Students Share: Pornography Habits at Lakeside


Pornography: it has nothing to do with school, and yet it has a presence even on campus. For many students, pornography has been omnipresent since middle school, playing on friends’ phones, popping up in group chats, and the subject of various debates and discussions between peers. One upperclassman girl, “Jessie,” first watched pornography in late middle school. For another upperclassman, “Sarah,” it was earlier this year. For “Stephen,” an underclassman, it was fifth grade. Regardless, data from the June Tatler Poll shows that these three students aren’t alone: of the 80 Lakeside students polled last month, a majority (58.7%) reported that they had viewed pornography in the past. What’s more, while some students reported viewing it only “A few times a year” (23.8%) or “A few times a month” (16.3%), some reported viewing it “A few times a week” (12.5%) or “Daily” (6.3%). Despite the large numbers of students engaging with pornography in some way, it’s a topic rarely discussed on Lakeside campus. 

For some Lakeside students like Stephen, pornography has been a part of their lives for a long time. When Stephen was in late elementary school, a friend sent him a link to a pornographic video as a joke: “I was weirded out because I thought it was against the rules, but a lot of boys send it to each other to be funny.” Over time, Stephen explained that watching pornography became increasingly normal for him, developing into something he now does once or twice a week. “Sometimes I feel a bit guilty afterward; sometimes I feel worse and sometimes I feel better,” he explains, adding that he also worries about his parents finding out because he’s been told not to watch it until he’s an adult.

When I asked Stephen whether pornography has impacted his view of sex, he thought for a moment and then explained: “It’s normalized sex for me and now it doesn’t seem like that big of a deal. Sex is now something to do for fun instead of something sacred, and without pornography, I would be a lot more shy.” Despite what he views as porn’s benefits, he also worries that sex might have been normalized too much as a result.

While pornography is statistically more popular with men, it’s not viewed by just the teenage boys of Lakeside. Jessie doesn’t remember exactly how she was introduced to porn, but she remembers it being a constant in her surroundings throughout middle school. When she started watching it regularly in late middle school, she worried that she was the only girl watching it: “I thought boys were the only ones who watch pornography so I didn’t talk to anyone about it and I always felt a little yucky afterward.”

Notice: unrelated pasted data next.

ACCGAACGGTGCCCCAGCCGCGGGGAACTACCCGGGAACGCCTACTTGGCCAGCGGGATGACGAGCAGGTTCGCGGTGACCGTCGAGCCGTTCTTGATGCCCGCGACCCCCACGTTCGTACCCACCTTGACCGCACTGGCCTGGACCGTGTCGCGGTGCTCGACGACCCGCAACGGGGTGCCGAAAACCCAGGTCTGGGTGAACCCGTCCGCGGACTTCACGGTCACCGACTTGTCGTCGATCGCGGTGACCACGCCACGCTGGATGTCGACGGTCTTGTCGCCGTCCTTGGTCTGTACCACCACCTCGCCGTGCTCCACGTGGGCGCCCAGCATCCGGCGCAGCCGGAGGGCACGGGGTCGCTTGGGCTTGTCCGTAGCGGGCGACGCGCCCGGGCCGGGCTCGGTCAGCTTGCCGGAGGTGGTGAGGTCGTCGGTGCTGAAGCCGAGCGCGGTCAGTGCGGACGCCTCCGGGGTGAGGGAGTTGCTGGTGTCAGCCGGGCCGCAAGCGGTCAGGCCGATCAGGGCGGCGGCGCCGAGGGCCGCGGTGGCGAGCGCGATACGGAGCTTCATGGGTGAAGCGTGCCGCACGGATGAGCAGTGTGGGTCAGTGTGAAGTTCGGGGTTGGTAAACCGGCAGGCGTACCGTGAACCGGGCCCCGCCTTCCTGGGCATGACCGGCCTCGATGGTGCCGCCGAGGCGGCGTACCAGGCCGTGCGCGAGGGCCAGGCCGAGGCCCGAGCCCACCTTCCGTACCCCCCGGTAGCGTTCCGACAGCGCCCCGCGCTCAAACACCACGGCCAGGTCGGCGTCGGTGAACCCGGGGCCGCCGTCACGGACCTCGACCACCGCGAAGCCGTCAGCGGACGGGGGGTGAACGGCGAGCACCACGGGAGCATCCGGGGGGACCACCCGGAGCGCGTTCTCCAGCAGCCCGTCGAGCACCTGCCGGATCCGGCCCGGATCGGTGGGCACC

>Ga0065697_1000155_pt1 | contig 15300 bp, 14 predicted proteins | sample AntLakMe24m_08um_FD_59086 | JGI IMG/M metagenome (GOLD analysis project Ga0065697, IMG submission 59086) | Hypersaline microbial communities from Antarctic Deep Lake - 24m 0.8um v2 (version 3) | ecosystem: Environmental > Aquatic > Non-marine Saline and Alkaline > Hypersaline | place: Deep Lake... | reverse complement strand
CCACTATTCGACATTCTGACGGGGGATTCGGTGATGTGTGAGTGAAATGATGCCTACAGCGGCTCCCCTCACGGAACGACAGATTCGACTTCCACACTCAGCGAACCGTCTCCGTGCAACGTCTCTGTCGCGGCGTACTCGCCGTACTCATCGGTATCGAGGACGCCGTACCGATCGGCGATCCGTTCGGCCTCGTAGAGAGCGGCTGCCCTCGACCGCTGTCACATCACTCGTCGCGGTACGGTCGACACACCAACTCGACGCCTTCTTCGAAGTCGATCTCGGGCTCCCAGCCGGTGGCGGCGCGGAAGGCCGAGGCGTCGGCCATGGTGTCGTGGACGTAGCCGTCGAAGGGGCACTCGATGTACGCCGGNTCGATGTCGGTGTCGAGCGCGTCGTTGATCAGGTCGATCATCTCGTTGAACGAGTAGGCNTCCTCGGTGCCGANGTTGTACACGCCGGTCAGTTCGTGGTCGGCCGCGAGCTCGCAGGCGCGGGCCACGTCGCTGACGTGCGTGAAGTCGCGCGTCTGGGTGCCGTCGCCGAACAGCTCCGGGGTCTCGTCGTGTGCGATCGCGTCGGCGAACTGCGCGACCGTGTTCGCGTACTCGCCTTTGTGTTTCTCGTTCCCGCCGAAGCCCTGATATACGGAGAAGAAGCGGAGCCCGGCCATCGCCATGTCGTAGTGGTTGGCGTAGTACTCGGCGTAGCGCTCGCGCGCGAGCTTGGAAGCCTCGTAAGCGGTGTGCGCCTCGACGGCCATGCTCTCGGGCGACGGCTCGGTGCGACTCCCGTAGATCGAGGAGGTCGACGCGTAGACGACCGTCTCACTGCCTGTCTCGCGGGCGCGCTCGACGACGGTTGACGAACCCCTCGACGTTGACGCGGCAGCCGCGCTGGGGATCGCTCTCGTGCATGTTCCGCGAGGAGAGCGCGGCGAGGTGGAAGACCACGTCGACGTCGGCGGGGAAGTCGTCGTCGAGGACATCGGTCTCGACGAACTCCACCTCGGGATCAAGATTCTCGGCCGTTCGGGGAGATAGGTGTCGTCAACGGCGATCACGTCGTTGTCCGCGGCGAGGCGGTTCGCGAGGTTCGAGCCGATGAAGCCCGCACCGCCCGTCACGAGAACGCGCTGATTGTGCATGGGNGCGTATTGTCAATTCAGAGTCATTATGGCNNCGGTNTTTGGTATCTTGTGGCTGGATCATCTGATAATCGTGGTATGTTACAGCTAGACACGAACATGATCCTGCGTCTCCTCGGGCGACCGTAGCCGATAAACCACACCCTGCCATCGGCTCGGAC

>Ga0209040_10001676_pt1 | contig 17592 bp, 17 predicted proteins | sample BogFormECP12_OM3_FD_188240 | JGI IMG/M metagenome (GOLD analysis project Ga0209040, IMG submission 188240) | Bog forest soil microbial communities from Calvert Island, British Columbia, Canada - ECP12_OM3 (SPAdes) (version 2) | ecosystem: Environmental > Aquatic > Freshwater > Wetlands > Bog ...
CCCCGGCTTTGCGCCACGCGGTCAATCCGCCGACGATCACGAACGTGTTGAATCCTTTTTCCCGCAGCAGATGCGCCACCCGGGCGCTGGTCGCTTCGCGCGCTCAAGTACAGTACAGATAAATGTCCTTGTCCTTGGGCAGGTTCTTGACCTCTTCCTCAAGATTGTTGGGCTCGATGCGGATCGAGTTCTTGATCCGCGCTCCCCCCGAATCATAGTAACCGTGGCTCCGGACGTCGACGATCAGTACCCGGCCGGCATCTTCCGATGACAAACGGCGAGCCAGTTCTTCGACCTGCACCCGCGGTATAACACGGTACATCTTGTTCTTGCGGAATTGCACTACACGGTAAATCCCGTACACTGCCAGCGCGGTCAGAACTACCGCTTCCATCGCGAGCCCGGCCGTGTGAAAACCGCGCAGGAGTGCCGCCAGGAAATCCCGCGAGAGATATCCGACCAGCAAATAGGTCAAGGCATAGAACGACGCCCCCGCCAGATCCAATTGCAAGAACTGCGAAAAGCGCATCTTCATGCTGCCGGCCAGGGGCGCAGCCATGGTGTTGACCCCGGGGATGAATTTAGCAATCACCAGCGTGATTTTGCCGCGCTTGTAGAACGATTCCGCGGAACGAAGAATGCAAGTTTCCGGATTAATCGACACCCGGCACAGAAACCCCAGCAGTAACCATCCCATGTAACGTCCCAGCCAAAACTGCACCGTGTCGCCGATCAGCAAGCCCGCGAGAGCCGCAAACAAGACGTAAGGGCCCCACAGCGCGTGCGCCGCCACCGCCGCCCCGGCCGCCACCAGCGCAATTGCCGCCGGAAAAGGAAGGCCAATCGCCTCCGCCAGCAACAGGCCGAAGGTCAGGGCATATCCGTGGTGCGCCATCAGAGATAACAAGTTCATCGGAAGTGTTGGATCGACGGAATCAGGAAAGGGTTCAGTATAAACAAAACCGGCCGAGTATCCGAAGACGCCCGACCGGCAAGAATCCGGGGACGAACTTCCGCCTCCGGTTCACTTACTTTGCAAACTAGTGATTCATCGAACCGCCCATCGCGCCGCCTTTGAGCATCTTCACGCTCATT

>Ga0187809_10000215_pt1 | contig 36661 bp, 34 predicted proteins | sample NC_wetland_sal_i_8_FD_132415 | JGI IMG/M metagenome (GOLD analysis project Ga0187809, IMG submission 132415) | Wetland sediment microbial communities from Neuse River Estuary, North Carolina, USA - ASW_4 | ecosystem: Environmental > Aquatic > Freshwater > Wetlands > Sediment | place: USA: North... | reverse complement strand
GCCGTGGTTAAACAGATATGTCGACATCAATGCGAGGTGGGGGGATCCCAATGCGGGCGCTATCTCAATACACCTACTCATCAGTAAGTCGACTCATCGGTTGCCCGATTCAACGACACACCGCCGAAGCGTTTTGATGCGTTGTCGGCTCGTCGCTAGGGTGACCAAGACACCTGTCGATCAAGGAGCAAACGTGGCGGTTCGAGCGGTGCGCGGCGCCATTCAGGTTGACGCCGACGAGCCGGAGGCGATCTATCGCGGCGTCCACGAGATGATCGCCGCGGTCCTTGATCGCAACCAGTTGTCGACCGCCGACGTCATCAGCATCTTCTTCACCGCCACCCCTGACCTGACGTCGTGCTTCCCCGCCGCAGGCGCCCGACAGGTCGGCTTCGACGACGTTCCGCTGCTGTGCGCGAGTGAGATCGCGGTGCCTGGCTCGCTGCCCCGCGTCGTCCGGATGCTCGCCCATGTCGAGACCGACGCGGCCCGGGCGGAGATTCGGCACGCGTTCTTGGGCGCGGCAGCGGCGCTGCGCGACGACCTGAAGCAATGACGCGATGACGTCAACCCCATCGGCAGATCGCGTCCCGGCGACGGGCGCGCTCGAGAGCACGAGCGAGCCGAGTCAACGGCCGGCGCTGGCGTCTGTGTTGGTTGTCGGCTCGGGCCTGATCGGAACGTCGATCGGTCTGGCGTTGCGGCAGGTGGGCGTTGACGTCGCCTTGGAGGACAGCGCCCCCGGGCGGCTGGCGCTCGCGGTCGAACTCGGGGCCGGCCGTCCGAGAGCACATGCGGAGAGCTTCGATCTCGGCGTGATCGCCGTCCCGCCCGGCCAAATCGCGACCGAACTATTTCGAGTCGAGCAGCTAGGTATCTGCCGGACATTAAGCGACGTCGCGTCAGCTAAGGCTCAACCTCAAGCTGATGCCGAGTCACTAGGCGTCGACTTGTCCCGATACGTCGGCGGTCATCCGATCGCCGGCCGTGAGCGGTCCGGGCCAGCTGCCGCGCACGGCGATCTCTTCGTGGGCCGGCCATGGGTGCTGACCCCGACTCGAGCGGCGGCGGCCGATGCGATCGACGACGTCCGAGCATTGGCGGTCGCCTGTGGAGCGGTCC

Now, having become much more “sex-positive,” Jessie is a lot more comfortable discussing the subject with her close friends, saying, “It’s so stupid that there’s so much stigma about it for girls when it’s so normalized for guys. I’m glad to be able to normalize it.” That said, she has also researched the effects of pornography consumption on the brain and makes a conscious effort to masturbate both with and without the help of pornography to avoid becoming reliant on it. She also tries not to equate it with sex, instead viewing pornography as a “movie” in which everything is acted, rather than showing an accurate depiction of real sex.

Not everyone that I talked to stumbled across pornographic videos accidentally. Sarah shared with me about purposely seeking out pornography out of curiosity. After years of hearing secondhand accounts of what pornography was like and researching it, she decided to watch some to understand what all the fuss was about. “I first went about it from a research angle,” Sarah explains, describing how she later began to watch it for her own pleasure. But, even though it’s now a semi-regular practice for her, she still feels guilt and discomfort afterward: “What makes me feel shitty is the societal stuff, knowing that women aren’t supposed to do this. I feel bad that I’m not more pure.” Despite this, Sarah feels that being a feminist is all about exploring your body and being sex-positive, and that, if someone chooses the right kind of porn, it can be an empowering experience.

What I’m curious about is whether Lakeside students support the wide consumption of pornography among their peers. First, I took the question to the wider student body. Of the 85 students polled, 67% said that high school students should be free to watch pornography, while 16.5% said they shouldn’t and 16.5% said they were unsure. When I asked Stephen he offered sixteen as a good age at which teenagers should be able to watch porn. “It’s really weird that you can have sex when you’re sixteen but you’re not supposed to watch pornography until you’re 18. It’s good to be introduced to it and to go into the world not feeling like sex is a shameful thing.” 

Sarah, on the other hand, is happy with 18 as a minimum age limit but says, “If someone in high school is watching it it’s not a big deal. People mature at different rates and it’s good to explore your body.” Contrary to Stephen, who believes that the school should limit its involvement in sexual education because it’s “forced” and “uncomfortable,” Sarah asks that Lakeside includes more education about masturbation and pornography in Wellness courses.

In contrast to the others, Jessie doesn’t think the solution lies in what the minimum age is set at. “The type of pornography that’s on the internet needs to be monitored, instead of just asking ‘Are you a kid?’” she explains. “It should be accessible, but,” she emphasizes, “there should be more education and resources about it being harmful.”